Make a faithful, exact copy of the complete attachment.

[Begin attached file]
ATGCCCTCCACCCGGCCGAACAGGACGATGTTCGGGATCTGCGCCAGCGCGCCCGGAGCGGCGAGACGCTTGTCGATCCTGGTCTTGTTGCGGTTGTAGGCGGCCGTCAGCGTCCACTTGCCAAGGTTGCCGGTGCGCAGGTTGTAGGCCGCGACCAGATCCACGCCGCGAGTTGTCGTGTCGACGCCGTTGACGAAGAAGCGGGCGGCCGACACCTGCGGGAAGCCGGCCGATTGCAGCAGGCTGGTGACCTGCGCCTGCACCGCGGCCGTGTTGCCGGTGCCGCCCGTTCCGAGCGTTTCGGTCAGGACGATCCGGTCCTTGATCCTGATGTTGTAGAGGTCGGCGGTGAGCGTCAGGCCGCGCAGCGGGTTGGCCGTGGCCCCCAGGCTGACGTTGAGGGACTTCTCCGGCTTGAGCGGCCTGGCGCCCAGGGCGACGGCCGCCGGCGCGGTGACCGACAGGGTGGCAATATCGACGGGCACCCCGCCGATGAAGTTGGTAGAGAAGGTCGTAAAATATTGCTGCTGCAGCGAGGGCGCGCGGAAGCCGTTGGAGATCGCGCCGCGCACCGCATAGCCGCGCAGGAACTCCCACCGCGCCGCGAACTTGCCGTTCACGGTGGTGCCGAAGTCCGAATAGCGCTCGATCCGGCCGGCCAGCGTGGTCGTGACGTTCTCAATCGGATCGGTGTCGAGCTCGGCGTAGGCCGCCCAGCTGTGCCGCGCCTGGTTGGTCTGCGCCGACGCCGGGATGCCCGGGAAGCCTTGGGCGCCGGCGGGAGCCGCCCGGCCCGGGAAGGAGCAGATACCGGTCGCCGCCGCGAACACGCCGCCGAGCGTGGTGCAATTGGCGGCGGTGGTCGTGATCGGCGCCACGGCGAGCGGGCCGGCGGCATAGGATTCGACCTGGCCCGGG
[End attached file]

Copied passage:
ATGCCCTCCACCCGGCCGAACAGGACGATGTTCGGGATCTGCGCCAGCGCGCCCGGAGCGGCGAGACGCTTGTCGATCCTGGTCTTGTTGCGGTTGTAGGCGGCCGTCAGCGTCCACTTGCCAAGGTTGCCGGTGCGCAGGTTGTAGGCCGCGACCAGATCCACGCCGCGAGTTGTCGTGTCGACGCCGTTGACGAAGAAGCGGGCGGCCGACACCTGCGGGAAGCCGGCCGATTGCAGCAGGCTGGTGACCTGCGCCTGCACCGCGGCCGTGTTGCCGGTGCCGCCCGTTCCGAGCGTTTCGGTCAGGACGATCCGGTCCTTGATCCTGATGTTGTAGAGGTCGGCGGTGAGCGTCAGGCCGCGCAGCGGGTTGGCCGTGGCCCCCAGGCTGACGTTGAGGGACTTCTCCGGCTTGAGCGGCCTGGCGCCCAGGGCGACGGCCGCCGGCGCGGTGACCGACAGGGTGGCAATATCGACGGGCACCCCGCCGATGAAGTTGGTAGAGAAGGTCGTAAAATATTGCTGCTGCAGCGAGGGCGCGCGGAAGCCGTTGGAGATCGCGCCGCGCACCGCATAGCCGCGCAGGAACTCCCACCGCGCCGCGAACTTGCCGTTCACGGTGGTGCCGAAGTCCGAATAGCGCTCGATCCGGCCGGCCAGCGTGGTCGTGACGTTCTCAATCGGATCGGTGTCGAGCTCGGCGTAGGCCGCCCAGCTGTGCCGCGCCTGGTTGGTCTGCGCCGACGCCGGGATGCCCGGGAAGCCTTGGGCGCCGGCGGGAGCCGCCCGGCCCGGGAAGGAGCAGATACCGGTCGCCGCCGCGAACACGCCGCCGAGCGTGGTGCAATTGGCGGCGGTGGTCGTGATCGGCGCCACGGCGAGCGGGCCGGCGGCATAGGATTCGACCTGGCCCGGG